Their game is all about gaslighting. These two try to get into each other’s head in order to gain the upper hand. The film’s dialogue-heavy approach lets these two characters, and their motives, really sink and twist into your mind. There’s literally a point where Hal has had his mind contorted so drastically that he’s on the verge of a mental break and it’s hard not to relate to that feeling when watching Sanctuary. The ways that reality is constantly bended are just stunning, and the escalation of Hal and Rebecca’s conflicts is fantastic. Just when you think you know where things are heading or that their conflict has reached an ending point, the film just pulls you back into chaos. There are some incredibly dark turns with these characters that leave a palpable impact on viewers and it’s remarkably enticing to see them both just thrive and fall apart in this mess – especially Hal.

A big reason that this ongoing situation is so captivating and compelling is not only Wigon’s direction and the great script crafted by Micah Bloomberg, but also the excellent performances from Abbott and Qualley. These two are considered by some as underrated talents who are the rise for a reason — they’re experts at immersing themselves into their roles and the atmosphere of the film. Sanctuary further proves that as these two deliver top-tier performances that deserve wider recognition. Qualley brings a sense of dominance that embodies Rebecca’s profession wonderfully while still showing a vulnerability that makes her character so complex and intriguing. As for Abbott, he brings his own type of complexity to Hal that highlights personal weaknesses he’s trying to keep at bay and a resilience to Rebecca so that he doesn’t completely falter. Within the great vision that Wigon and Bloomberg have set up for the film’s story, characters, and single room setting, viewers will be thrilled to be in the swirling chaos of this power struggle and the stir-crazy atmosphere.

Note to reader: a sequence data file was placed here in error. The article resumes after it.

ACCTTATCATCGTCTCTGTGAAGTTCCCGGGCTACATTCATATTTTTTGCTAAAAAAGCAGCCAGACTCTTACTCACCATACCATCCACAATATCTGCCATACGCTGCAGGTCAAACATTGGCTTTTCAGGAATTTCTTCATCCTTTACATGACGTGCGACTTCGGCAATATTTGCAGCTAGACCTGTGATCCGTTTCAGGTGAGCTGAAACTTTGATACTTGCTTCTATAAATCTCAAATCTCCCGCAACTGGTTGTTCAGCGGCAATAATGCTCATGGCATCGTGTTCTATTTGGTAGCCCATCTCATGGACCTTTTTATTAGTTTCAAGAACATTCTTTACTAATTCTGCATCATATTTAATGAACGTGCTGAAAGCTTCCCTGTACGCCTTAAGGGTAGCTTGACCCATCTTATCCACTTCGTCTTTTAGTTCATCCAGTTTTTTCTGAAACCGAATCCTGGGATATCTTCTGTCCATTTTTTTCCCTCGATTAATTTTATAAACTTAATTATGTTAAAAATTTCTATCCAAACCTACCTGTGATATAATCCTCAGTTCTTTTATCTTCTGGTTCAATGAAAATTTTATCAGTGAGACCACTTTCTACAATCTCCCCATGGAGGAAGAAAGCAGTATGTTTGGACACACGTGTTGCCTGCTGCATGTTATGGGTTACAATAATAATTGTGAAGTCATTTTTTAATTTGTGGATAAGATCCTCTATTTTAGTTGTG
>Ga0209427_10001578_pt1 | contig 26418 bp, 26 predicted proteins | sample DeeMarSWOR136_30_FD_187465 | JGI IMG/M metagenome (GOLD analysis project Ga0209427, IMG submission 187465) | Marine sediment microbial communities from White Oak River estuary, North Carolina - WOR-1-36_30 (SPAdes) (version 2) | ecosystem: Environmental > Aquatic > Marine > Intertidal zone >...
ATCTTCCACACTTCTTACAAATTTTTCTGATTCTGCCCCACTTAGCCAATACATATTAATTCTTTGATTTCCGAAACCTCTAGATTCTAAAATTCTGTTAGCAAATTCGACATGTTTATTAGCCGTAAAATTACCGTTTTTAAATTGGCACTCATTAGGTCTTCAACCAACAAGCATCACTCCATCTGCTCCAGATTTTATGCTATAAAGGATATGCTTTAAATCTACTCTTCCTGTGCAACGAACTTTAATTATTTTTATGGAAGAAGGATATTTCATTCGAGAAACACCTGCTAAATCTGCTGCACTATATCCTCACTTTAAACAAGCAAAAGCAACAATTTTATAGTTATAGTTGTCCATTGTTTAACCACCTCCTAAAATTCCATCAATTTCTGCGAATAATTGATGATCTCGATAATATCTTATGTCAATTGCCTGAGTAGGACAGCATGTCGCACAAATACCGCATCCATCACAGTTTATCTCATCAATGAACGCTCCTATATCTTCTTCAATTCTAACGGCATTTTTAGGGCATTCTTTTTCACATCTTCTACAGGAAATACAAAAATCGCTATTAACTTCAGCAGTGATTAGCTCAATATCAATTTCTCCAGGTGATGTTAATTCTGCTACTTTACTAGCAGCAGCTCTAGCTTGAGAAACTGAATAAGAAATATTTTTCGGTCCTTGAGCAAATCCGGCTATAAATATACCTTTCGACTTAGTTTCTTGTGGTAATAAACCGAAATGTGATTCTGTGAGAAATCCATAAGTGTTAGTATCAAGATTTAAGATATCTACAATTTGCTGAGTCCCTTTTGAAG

Now things can get a little overwhelming at times. At times it’s tough to find a moment to catch your breath as you find yourself questioning reality like Hal is. However, the film builds towards a surprisingly emotional conclusion that sees these two really come to grips with both themselves and how they actually feel about the nature of their relationship. Things come together very quickly – maybe a little too quick – but it is incredibly satisfying to see these two dissected in a meaningful manner in the film’s finale. These realizations help define what’s real about them, and the more tender resolutions between Hal and Rebecca not only feel fitting because of how they actually impact each other, but also because it makes their final moments together carry these romantic vibes you can’t help but be into – even after all the toxicity you just witnessed.

Sanctuary is a surefire must-watch of 2023 simply for its roughly 90-minute thrill ride that features a great combination of stunning directing, writing, and performances that culminate in an evolving blend of messy chaos and shifting powers that’s impossible to look away from.

Sanctuary is now available on demand.

Tom Moore
Tom Moorehttps://mooreviews.com/
Tom is always ready to see and review everything horrifying and hilarious that hits theaters, television, and video games...sometimes. You can check out his other reviews and articles on his blog, Mooreviews.